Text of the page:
Backus, Mount


 

Trip Details
Mountain Range: 
Mountain Subrange: 
Attained Summit?: 
Yes
Trip Date: 
Saturday, May 28, 2016
Summit Elevation (m): 
1,815
Summit Elevation (ft): 
5,955
Elevation Gain (m): 
460
Round Trip Time: 
2.50
Total Distance (km): 
6.00
Difficulty Notes: 

Bushwhacking and route finding are the main difficulties with this minor summit.

Map
Trip Report

After scrambling Prairie Bluff in the morning, we found ourselves with plenty of time for a short objective on our way to setting up camp for the night at the Beaver Mines Recreation Area in the Castle Wilderness. I had a trip report on Mount Backus from Bob Spirko who snowshoed it in March of 2014. Backus was located along the highway leading to Beaver Mines, so it made perfect sense to try it. I was a bit nervous about the level of bushwhacking required but it was short enough that I foolishly decided it couldn't be that bad. :)

 

As we got close to the trailhead that Bob mentions, we noticed an obvious gravel road leading off highway 507 up towards Backus. This could make a short and easy mountain even shorter and easier! We drove up the road, noticing that it was leading up towards the much less treed southeast ridge of Backus, rather than the bushy southwest ridge that Bob followed up. Alas. As we neared the end of the road we were greeted by many "No Trespassing" signs and other human barriers such as fences and cabins. We followed a side road only to be greeted by more signs. Boo. Oh well - it was worth a shot! (This road is on my attached map as a dashed line from the highway.) We drove back to the highway and parked near the cattle pens that Bob mentions in his report. We noticed that just past the 'private' road along highway 507, we entered the public Castle / Crown Wilderness Area. I wonder if that's why there's so many signs discourage hikers - it's the last privately owned land before the park? We couldn't help but be disappointed by the thick bush that beckoned on the north side of the highway - especially when we compared it with the open southeast ridge that we'd just seen!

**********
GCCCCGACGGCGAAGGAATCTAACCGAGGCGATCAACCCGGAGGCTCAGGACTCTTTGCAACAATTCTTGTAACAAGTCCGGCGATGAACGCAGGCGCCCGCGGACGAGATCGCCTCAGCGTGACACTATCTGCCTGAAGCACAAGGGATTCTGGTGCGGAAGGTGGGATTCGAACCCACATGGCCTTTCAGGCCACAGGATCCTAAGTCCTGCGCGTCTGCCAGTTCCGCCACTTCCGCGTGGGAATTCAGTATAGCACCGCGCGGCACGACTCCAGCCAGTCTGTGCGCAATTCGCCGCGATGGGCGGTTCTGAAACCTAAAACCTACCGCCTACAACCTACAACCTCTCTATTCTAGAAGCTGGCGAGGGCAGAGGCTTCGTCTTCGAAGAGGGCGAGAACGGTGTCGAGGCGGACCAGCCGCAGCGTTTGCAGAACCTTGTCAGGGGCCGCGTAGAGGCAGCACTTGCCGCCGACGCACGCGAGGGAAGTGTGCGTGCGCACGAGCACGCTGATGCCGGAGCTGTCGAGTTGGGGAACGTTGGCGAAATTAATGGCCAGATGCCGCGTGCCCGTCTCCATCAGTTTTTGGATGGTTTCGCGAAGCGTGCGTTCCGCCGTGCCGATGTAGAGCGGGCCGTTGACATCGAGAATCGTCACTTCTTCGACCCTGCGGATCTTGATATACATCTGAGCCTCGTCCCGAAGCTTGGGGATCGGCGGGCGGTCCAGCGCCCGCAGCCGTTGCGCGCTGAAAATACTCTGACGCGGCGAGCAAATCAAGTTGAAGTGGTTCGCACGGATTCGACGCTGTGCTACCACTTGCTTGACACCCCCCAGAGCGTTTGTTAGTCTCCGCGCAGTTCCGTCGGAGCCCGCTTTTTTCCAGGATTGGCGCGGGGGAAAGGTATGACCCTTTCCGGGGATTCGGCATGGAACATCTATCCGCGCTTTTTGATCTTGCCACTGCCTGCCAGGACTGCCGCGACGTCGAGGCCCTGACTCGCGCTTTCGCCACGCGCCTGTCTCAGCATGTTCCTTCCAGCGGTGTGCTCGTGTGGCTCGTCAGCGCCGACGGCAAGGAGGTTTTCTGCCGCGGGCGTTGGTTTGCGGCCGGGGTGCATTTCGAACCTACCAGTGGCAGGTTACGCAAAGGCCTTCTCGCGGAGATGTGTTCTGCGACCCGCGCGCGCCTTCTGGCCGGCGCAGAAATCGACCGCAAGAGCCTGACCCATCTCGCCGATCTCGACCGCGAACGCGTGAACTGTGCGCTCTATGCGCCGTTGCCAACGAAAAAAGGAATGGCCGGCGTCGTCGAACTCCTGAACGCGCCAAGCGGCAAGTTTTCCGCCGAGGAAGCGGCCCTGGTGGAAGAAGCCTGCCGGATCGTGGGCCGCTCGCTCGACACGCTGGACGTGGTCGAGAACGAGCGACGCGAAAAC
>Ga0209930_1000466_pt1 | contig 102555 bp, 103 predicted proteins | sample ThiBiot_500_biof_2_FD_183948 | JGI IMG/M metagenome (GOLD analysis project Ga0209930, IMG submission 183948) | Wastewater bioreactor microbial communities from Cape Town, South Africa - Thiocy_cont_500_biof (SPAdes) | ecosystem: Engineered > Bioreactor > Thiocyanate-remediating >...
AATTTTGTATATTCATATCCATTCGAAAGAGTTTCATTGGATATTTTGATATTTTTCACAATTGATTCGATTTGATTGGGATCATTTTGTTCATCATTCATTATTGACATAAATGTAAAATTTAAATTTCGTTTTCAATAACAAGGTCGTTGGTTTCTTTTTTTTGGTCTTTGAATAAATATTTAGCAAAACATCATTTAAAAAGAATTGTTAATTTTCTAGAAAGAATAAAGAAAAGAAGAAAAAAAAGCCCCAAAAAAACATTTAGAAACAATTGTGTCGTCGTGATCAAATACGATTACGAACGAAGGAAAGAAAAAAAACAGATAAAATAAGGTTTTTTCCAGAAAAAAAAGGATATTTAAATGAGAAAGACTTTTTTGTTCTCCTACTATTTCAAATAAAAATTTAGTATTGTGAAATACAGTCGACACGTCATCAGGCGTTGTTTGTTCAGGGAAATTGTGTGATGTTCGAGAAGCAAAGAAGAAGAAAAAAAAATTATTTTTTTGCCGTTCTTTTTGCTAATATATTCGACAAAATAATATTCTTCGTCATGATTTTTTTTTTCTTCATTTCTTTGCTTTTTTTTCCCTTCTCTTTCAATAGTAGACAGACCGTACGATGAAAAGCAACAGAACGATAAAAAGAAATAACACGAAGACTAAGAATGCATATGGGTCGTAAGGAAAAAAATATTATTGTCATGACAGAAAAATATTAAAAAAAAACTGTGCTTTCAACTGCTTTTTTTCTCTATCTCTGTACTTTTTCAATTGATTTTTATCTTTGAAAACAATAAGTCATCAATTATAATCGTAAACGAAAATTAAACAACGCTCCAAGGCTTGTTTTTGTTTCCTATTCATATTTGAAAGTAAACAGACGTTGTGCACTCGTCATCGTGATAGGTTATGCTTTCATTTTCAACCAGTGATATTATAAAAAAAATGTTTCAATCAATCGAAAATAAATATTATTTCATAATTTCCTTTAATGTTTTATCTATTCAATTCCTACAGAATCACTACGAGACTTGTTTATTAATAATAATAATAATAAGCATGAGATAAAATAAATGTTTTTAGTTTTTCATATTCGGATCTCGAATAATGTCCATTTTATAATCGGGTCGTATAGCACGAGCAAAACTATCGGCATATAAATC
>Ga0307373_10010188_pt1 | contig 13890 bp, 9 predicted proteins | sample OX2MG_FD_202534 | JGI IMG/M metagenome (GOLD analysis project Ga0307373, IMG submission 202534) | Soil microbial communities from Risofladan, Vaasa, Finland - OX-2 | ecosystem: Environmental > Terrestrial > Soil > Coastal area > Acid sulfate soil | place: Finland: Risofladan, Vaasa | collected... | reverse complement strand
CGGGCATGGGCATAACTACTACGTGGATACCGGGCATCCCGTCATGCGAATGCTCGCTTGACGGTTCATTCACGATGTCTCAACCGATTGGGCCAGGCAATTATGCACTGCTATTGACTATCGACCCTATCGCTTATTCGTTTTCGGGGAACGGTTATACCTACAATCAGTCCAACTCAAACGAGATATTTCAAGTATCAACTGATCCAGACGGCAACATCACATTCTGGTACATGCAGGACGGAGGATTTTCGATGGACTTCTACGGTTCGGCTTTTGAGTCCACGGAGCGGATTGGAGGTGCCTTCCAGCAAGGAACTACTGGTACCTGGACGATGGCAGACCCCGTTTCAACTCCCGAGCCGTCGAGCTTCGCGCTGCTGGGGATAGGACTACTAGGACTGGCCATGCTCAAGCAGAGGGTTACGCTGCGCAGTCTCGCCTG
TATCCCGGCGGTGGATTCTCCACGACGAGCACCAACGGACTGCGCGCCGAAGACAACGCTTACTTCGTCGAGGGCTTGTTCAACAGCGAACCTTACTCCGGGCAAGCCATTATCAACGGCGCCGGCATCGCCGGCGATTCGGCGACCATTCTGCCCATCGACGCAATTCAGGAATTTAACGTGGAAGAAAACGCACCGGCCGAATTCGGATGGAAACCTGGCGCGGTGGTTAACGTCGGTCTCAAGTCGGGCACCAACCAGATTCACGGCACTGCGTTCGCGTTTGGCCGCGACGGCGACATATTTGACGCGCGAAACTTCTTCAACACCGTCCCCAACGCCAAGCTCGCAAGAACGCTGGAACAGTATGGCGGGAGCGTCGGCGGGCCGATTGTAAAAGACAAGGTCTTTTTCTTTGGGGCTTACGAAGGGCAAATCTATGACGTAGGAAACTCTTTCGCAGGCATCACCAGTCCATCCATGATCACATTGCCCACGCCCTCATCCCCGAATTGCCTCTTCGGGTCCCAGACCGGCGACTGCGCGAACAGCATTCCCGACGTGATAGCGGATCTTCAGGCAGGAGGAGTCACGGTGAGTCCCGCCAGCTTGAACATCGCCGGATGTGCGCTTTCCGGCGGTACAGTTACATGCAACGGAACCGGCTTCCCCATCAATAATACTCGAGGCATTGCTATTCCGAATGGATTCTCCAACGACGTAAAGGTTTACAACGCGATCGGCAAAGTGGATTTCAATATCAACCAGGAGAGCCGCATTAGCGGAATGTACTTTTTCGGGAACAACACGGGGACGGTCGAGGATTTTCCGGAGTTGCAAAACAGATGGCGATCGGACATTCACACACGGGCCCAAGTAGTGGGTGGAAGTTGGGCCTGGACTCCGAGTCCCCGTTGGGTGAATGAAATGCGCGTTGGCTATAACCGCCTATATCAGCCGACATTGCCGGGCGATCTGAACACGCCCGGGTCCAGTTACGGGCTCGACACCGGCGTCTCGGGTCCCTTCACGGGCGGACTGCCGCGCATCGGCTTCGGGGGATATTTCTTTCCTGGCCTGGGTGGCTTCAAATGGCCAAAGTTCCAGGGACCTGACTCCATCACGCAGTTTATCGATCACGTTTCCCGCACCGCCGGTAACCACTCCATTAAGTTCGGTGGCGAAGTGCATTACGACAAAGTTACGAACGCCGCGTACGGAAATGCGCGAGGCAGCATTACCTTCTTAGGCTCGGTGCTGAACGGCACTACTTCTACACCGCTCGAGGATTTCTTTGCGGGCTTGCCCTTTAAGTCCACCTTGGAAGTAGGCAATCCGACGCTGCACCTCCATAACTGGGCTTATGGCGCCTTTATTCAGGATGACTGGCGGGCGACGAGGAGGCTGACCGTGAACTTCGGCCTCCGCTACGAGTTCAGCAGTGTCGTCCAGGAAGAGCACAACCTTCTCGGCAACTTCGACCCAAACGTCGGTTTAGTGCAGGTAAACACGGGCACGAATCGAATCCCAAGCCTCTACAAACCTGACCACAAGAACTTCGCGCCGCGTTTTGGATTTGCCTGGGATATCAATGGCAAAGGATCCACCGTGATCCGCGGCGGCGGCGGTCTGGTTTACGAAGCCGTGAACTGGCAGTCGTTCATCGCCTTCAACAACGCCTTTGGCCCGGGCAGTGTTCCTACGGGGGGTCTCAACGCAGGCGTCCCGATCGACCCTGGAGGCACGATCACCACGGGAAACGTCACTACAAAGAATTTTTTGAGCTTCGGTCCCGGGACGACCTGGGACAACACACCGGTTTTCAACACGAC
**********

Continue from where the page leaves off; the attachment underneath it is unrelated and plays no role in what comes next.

[This was the delight waiting for us on Backus... ;) Not terrible bushwhacking by any means, but certainly not the trails and open terrain we just had on Prairie Bluff earlier in the day either.]

 

After shrugging off our disappointment at a better route, we charged through the ditch and up grassy / treed slopes north of highway 507. Almost immediately we came on a 3-wire barbed fence! There were no signs telling us to stay away (we were now on Castle / Crown public lands) so we carefully stepped over the sharply barbed wires and kept going. On our way up the intervening ridge we actually encountered three barbed wire fences that had to be gingerly stepped over! The bush wasn't horrible but on our way down the intervening ridge it got a bit swampy and messy. Our motivation wasn't high as we started up the southwest ridge to the summit in reasonable bush.

 


[I love these plants - there were some huge ones on our way up Backus.]


[We were happy to find some more open slopes between stints in the bush. Syncline in the background, right of center.]


[At least we could see through the trees.]


[Descending the intervening ridge before getting to the south slopes leading up to the summit.]